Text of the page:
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Gargoyle

Great in an imbroglio
Atavistic play
Rager for the heads that roll
Got that soul of Klee

Myth-rumor has it that Saint Romanus of Rouen had had the dragon he had vanquished burned at the stake, but the dragon’s throat and head proved flame-resistant. So the Rouennaise threw the head on the Rouen cathedral roof to be a “Ye Be Warned” reminder to demons and other evilmakers that God and his vicar the Archbishop were not to be trifled with. And behold, there came a great rain, and the gargoyle’s throat took in the rain, and it gushed from the mouth, and cathydraulic damage was diverted away, and ever since then some gargoyles have served as rain gutters, and that’s why their voices are gutteral. Thank you, Reader Friends, for reading my nonsensical Bad Pun of the Day. 🙂

#Inktober #Inktober2022

The challenge for today was to make a work of art on a rectangle of card stock measuring two and a half inches bt one and five-eights inches. Since it would be tiny, “tiny time” seemed an appropriate double acrostic. It didn’t take long to figure out end rhymes with an abab scheme, though “exempt” and “pro tem” are not quite true rhymes.

tiny time

thoughtfulness is tax-exempt
indolence is sans souci
none need senator pro tem
yin needs yang as thou needst me

The poem is a distant cousin to the lyrics of the song “The Best Things in Life Are Free.” The illustration is a sort of resonance with “thoughtfulness,” the first word of the poem, reducing a somilar concept “watchfulness” to the pocket-watch “watch,” the king’s jester “foole,” and the Prohibition-era G-Man Eliot Ness “ness.”

Readers, your time is precious, and there are thousands of demands on it. Thank you for spending this Tiny Time with me.

2022 0916 retrograde

I did this one for certain of my poet friends who are under the influence of celestial signs and portents and are freaking out because astrologically speaking things have gone quite Retrograde. It is an occasion I am memorializing through acrosticizing. It’s the first time I’ve done backwards letters on part of the acrostic spine; it felt right and fun to do so.

Retrograde

Regard the Planets so entrancing
Ensorcelling as they are Dancing — for
Turns of Fortune oft dismayed a
Reaved, regretful Soul who’s strayed
Or reft a Forest of her glade

Here is a drawing I’ve been working on and off on for several days. It started as a study of chicken bones, and then the wishbones seemed to want to talk to each other and the Universe, so element by element the drawing came to stochastic life. It told me to have implied stories here and there, and I did my best to oblige. The last thing it told me was to sign it and stop, and think of it kindly as a possible future painting. It feels unfinished-yet-not, as if “in medias res” is essential to its being. If I do make a painting of it the strategy will be alla prima in bluish violet–maybe.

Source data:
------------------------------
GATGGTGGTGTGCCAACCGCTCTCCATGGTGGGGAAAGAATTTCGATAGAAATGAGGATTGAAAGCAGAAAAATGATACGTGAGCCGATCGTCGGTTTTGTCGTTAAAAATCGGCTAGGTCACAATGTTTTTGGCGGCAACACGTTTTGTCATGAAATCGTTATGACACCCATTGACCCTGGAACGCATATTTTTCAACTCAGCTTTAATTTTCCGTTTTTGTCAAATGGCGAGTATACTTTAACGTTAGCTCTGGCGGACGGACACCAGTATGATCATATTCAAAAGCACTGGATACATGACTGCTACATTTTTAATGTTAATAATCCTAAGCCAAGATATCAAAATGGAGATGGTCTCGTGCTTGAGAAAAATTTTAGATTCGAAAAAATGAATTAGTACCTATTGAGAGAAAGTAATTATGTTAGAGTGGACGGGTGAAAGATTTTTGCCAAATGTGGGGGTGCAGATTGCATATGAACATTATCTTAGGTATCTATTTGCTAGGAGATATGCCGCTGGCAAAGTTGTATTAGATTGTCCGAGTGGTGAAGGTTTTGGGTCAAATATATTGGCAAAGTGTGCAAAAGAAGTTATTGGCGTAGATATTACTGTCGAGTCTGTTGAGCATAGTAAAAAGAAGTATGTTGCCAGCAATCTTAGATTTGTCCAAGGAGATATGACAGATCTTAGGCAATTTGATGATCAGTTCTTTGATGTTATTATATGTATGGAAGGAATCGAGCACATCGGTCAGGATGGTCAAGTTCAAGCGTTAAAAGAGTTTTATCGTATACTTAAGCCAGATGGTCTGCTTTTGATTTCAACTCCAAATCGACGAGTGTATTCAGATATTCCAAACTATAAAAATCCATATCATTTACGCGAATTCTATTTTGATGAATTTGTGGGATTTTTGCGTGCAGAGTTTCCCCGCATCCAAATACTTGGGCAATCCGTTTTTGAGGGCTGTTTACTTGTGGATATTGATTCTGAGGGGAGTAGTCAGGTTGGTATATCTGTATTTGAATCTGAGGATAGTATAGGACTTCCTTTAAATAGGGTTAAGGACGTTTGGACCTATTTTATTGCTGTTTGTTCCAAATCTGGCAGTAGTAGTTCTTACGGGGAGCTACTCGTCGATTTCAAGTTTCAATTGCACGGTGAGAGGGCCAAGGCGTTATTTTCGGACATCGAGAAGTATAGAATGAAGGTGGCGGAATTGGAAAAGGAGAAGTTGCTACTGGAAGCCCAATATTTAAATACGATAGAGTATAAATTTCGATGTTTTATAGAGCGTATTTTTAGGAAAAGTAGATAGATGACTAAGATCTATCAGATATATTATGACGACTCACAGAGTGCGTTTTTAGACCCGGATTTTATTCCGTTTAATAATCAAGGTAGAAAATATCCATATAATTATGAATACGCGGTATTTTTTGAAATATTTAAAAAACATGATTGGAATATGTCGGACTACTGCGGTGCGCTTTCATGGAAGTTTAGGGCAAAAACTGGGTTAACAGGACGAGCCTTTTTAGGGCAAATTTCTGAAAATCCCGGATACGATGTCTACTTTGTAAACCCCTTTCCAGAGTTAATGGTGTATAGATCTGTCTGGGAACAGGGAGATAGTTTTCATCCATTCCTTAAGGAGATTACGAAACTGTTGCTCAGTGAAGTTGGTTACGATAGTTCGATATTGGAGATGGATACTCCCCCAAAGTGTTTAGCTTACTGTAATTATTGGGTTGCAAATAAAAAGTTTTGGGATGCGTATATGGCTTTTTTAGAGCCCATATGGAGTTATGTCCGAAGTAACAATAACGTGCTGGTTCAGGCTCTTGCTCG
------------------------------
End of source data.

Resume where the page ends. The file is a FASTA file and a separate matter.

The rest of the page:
This post is titled “faux tableaux” because the implied stories are not part of a play nor historical description; also, with Faux being four letters and Tableaux being eight, the title lends itself to the Acrostic poetic form I have been specializing in for more than a decade. Usually I include the poem on the image, but the image is busy enough as it is, so I’m going hyperdimensional and letting it stand separately below.

faux tableaux

far-flinging tenancy undue
adds more to addled syn&tax – a
unit’s cubic aperçu
x-rays the law and says relax

Now, what does that all mean? Well, “far-flinging” might be referring to the implied Disc Golf game in progress in the image; but Far-Flung colloquially means a deviation from reality. Tenancy is an official melding of being and location. Undue implies both unexpected and unwanted. Put them all together and they feed the next line’s “adds more to addled syn&tax” with the made-up wordmash “syn&tax” having a first syllable connoting both Synthetic and Sin, the last syllable connoting both a surcharge and a burden, and the ampersand gluing them together. Meter and rhyme are preserved by the appended dash and indefinite article; read aloud, the third line would begin with “A.” “A unit’s cubic aperçu” shows both the glory and the shame of my quasi-acrostic construction. “Unit” was chosen because it starts with a U and yet must phonetically start with a consonant; otherwise “A” would have to be “An.” And “aperçu” was chosen to rhyme with Undue (though it doesn’t, quite, English speakers unfamiliar with French will impart the Ooh sound to the last syllable, and not the French U sound, which is “ooh” with a hint of “ee”) and also because I flat-out love the word, with its magic cedilla and its densely-packed meaning of “a comment or brief reference that makes an illuminating or entertaining point” into only six letters. As a composer of acrostic poetry I have leaned on “aperçu” often as a line-ending word. I don’t apologize. I’m grateful to have it to use.

The third line feeds into the fourth. “A unit’s [someone’s] cubic [adding a third dimension] aperçu [spoken perceptive observation] x-rays the law {analyzes codified custom] and says relax [things ARE chaotic but are not as gruesome as they seem].”

A classmate of mine recently disparaged me as a “third-rate poet” who does “weird drawings.” To my knowledge he does not write poetry at all, and by his admission he can’t draw his way out of a wet paper bag. (To his credit, he publicly apologized later, saying he was retaliating for some unkind remarks I made about his selfies.) The truth is I’ll take Third-Rate over Nonexistent, and Weird over Nonexistent as well, any day. No one else on Earth is doing what I am doing, the way I am doing it, and it keeps me sane and out of trouble to boot. Bonus! 🙂